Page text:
Staring out the window above the kitchen sink, I absentmindedly swirled a pale yellow sponge around one of the heavy copper saucepans my husband, Zack, and I had received from my sisters as a wedding gift. Outside, our next door neighbor, Joey, dismantled his motorcycle, his warm breath smoky puffs in the cold, dusky air. His grease streaked hands moved quickly under the cycle’s silver belly.
That’s how close our walls were to his – I could see the grease on his hands and his left cheek, making a river through the stubble. Hell, I could even see the flash of turquoise underwear through the slightly shredded seat of his Levi’s. “Spitting distance,” as my grandmother would say, shaking her head, whenever she spoke of the tenements in Brooklyn. “Spitting distance,” my mother said as she stood in this very spot helping me dry dishes when she and my father visited last month.
“You didn’t grow up in a place like this,” she sniffed. “Why would you move here?”
I didn’t really have an answer for her, but to be fair we were not discussing a bad neighborhood. Working class, yes – but, very close knit. Just kissing Boston, people watched out for each other. Vans lined the street with names like Charlie’s Handyman Service detailed on the side. The ocean spilled up on the sand at the end of our block and summer seashell hunting was the only looting the neighborhood saw. On warm nights the heavy seaweed and salt air wrapped around everything; a scent I missed terribly as soon as it left.
When my parents came to visit us, I tried to picture how my mother felt the first time my grandparents took the Ford Tempest out for a ride to the suburbs. Marrying a dentist was the biggest coup ever accomplished on my mother’s side of the family. The Bergs talked about it for years. “And, did you see him?” They whispered at Passover. “So handsome, he looks like a young Gregory Peck.” My mother simply smiled and drank it all in. She didn’t need a good job. She didn’t need to go to college. All she really needed to do was keep a nice house. And, she did. Every Friday when I swung through the door from school, the floors shined and the furniture gleamed. The smell of challah baking and chicken soup simmering layered over Lemon Fresh Pine Sol and assaulted my senses. My mouth watered and my stomach grumbled.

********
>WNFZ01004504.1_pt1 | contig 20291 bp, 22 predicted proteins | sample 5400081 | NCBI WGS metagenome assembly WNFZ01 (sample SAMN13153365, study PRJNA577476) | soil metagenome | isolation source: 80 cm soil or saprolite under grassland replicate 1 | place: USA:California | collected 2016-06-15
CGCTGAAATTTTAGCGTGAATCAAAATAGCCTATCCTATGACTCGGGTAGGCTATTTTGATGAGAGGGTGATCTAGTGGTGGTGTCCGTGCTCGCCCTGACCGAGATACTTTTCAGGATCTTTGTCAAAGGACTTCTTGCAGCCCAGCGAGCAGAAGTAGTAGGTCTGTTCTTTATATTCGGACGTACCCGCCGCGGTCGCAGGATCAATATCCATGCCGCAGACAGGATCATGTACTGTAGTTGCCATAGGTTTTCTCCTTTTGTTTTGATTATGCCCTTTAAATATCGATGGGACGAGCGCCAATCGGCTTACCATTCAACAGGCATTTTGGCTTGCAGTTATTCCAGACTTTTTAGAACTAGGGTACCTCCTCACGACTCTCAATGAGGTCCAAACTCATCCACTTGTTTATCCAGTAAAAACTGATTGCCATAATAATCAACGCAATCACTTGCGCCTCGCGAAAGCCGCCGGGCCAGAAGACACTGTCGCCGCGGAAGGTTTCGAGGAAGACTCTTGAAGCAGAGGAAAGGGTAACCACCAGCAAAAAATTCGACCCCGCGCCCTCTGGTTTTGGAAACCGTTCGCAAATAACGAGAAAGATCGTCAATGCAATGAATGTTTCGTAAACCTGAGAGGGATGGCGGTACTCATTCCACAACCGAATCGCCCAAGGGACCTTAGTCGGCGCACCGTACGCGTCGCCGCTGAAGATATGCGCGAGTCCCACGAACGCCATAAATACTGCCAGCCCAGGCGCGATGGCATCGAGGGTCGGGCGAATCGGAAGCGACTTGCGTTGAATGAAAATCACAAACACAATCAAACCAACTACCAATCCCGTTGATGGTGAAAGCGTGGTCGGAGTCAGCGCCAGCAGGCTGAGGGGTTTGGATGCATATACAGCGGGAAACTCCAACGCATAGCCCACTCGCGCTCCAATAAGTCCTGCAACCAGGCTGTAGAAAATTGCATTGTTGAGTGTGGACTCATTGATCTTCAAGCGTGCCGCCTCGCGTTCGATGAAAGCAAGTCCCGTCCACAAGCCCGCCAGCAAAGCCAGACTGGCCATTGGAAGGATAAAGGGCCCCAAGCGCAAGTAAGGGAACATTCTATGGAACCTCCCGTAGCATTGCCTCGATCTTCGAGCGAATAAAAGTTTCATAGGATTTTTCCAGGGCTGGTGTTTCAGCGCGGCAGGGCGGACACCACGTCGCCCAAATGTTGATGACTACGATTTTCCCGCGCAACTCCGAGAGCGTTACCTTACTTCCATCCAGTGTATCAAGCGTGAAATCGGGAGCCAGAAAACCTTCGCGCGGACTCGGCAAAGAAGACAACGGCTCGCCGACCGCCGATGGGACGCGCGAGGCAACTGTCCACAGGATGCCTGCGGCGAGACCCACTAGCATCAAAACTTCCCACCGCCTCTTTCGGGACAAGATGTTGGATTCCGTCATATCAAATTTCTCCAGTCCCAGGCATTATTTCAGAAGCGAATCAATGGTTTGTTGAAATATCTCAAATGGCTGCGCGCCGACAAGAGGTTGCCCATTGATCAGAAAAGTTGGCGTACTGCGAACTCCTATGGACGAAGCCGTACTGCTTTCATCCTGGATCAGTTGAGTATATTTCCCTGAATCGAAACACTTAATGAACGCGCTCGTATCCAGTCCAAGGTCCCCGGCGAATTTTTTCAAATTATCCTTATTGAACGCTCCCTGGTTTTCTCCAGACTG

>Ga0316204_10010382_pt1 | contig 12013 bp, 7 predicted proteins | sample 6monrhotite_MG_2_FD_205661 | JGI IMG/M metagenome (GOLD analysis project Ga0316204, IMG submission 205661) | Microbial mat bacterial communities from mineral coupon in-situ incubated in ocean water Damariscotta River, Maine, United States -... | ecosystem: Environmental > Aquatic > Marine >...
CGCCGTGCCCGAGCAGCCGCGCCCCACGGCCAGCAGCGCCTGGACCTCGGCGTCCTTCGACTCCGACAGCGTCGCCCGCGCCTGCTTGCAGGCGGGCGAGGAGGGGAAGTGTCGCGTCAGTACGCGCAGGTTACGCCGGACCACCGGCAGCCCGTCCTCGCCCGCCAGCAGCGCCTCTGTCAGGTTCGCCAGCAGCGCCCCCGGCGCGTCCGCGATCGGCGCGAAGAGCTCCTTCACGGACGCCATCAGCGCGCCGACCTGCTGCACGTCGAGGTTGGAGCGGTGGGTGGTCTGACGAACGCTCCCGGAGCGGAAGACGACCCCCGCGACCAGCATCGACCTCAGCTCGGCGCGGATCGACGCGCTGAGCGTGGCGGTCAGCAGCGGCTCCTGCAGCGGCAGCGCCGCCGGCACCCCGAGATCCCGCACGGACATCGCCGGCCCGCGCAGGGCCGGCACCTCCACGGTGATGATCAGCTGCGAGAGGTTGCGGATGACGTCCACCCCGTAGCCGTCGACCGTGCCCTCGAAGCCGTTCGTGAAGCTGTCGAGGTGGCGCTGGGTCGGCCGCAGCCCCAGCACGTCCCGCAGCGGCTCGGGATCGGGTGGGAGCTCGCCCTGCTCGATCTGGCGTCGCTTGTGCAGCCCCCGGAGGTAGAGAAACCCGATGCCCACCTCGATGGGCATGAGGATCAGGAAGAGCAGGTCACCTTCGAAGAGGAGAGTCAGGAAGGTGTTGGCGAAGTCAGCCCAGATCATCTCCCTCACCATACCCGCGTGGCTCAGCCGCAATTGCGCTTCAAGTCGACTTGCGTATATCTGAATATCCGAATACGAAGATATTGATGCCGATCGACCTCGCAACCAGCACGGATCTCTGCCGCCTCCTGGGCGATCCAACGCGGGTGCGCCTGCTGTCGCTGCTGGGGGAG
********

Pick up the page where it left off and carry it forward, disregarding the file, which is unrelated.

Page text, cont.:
For a long time, I thought that was what moms did. They were there when you walked in, waiting with a plate of cream cheese and jelly sandwiches cut in neat quarters. I learned the reality when I started going to my friend’s houses, the latch key kids, as they were called in those days. We sat on the floor of their family rooms and ate popcorn, kernels flying all over, getting stuck in the shag carpet. We played tug of war with Barbie dolls, their heads popping off and rolling under the couch.
One day riding home from my friend’s house in our shiny black, state of the art Cadillac I asked my mother, “Why are you there when I get home from school? None of my friends’ mothers are home.”
“And a lot of your friends’ fathers aren’t home either – ever. Do you think that has something to do with it, Grace? Their mothers have to work. I don’t. You have a mother, a father and three sisters. Be grateful.”
I stared out the window at the streaking Christmas lights, then played with the electric buttons on the side of the seat that made it slide back and forth, up and down – still a novelty to me. Her answer had seemed good enough at the time, but my mother kept talking.
“You are all my priority. My job is being there for you at all times. Understand?” she asked emphatically.
“What do you do while we’re at school?” I asked, hoping that she’d admit to a glamorous secret lifestyle – private investigator solving crimes between 8:30 am and 3:30 pm, or maybe fashion designer, clothing the world’s most fabulous women in her free time. I waited for her answer, chewing lightly on my thumbnail.